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I am planning to develop my own website as part of a (public) resume.

I am not sure about the information that I should share on this public space. I guess I'll include the same information which I entered on LinkedIn, etc. This would include a picture of myself and some of the jobs I had.

What do think about more detailed information about my studies, the projects I worked on and my relevant skills? What information are useful for recruiter but still protect my privacy?

I am working as a web developer, therefore the page itself could reflect my skills and my creativity. Should I include links to my profiles on SO, Github, bitbucket and such? I'll definitely include my LinkedIn profile.

Any experiences on this topic? Maybe someone working in HR? My best guess is to include a minimum of information (similar to my LinkedIn page if you're not logged it) and extend those if needed, since it's hard to delete things which are on the internet.

For clarification: This website will be a static one, like a printed resume but online.

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    General note: these are only useful if done really well, using technologies that you've used professionally and can talk about in an interview. I've seen one from a user here that was really well done (and which convinced me these can be a positive) and I've seen a lot that are terrible. Even if done well, keep in mind that not every manager will look at them and many won't care much for it. Your energy is still better spent on ensuring that you submit a well-written, customised resume and a thoughtful cover letter. – Lilienthal May 23 '16 at 15:54
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    Be prepared for every scammer, junk mailer, robo caller etc under the sun to scrape your information and start contacting you 24/7 – Peter M May 23 '16 at 16:21
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As a way be noticed by another method of searching for candidates it is fine. Just don't avoid the other methods: posting on job sites, LinkedIn,....

Keep in mind that you will still need to have the ability to submit that information as a PDF or other document, and you have to be able to enter that information onto the corporate website when you formally apply. In some of these cases the info has to be presented in a very flat unexciting way, make sure the conversion doesn't take a lot of effort.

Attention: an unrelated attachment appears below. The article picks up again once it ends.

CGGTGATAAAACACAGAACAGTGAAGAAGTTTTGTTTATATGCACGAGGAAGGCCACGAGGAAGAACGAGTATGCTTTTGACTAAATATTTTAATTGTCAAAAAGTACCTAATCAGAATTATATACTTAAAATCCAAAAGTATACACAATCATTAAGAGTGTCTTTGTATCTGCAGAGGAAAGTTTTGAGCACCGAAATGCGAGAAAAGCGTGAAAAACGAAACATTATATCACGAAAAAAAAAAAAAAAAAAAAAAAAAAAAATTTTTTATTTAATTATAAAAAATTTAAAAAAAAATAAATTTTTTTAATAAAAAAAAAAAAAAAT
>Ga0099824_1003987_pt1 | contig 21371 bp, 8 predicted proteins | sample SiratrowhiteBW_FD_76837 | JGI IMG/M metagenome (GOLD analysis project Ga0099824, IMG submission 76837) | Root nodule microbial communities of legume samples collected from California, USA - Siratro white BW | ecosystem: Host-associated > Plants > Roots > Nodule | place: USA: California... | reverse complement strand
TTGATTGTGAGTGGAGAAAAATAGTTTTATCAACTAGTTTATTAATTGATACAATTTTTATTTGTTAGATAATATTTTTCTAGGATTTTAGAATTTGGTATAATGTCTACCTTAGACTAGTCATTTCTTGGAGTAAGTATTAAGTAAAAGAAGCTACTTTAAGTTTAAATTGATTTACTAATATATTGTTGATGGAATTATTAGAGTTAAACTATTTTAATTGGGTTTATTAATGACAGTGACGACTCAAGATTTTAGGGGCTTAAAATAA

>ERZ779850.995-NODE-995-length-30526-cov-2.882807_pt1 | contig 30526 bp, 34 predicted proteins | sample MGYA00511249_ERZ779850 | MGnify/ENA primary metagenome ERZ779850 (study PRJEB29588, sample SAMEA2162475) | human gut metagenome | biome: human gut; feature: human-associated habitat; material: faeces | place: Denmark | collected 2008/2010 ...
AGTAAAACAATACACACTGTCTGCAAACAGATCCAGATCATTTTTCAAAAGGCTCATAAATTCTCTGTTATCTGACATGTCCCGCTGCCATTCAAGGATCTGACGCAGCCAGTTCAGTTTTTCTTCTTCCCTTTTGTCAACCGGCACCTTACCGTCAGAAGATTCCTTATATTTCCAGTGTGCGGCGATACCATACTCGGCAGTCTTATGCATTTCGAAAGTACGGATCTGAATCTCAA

The info that you must include is a mechanism for them to contact you. You must also have a contact system that will allow them to provide their contact info to you. Including your phone number would be a bad idea because it can be scraped and then the stream of calls unrelated to jobs would be annoying. If you give an email address it must be one that is permanent, but not vital to your life - that way all the spam and increased traffic can be easily dealt with.

My best guess is to include a minimum of information (similar to my LinkedIn page if you're not logged it) and extend those if needed, since it's hard to delete things which are on the internet.

I would never log in just to read more details. My job as a recruiter is to get appropriate contacts. The info you are protecting might be very interesting; but I have zero interest in creating yet another username and password, just to find out if one person is eligible for further consideration.

Oh when I do contact you, I will be asking for a resume, and will give you a link to apply for jobs: all you will need is to create a username and password on the job application site...

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Ask yourself why you are posting public information about yourself. Are you:

  1. Hoping for unsolicited job offers?
  2. Creating a post to direct potential people that want to hire you?

I am a highly skilled and experienced professional that is in high demand. Even then, I don't expect to get unsolicited job offers and certainly not because I developed a website or a LinkedIn site.

Anybody that I want to hire me won't be searching for me randomly on the web. All the jobs I've gotten have been from personal referrals.

As a 'grey beard', I find no value in knowing your personal details when looking to hire. I want to hear you talk to me personally about your strengths / weaknesses. I want to talk to people you know or have worked with you about the same.

There is no room in that dialog for a posted resume with tidbits of personal information. I maintain a small footprint on LinkedIn; enough to satisfy the curiosity of a few people.

Save the personal information for social media - that's what it is for, socializing. Focus on your economic value for job searching. Know what you are worth and why. Seek out opportunities proactively. Don't try to passively 'fish' for jobs by posting an attractive resume, that's sounds a little conceited.

  • Recruiters send unsolicited interview offers all the time upon seeing a LinkedIn profile. I thought that was one of the things LinkedIn was created for. – Petr Hudeček Jun 20 '16 at 8:20

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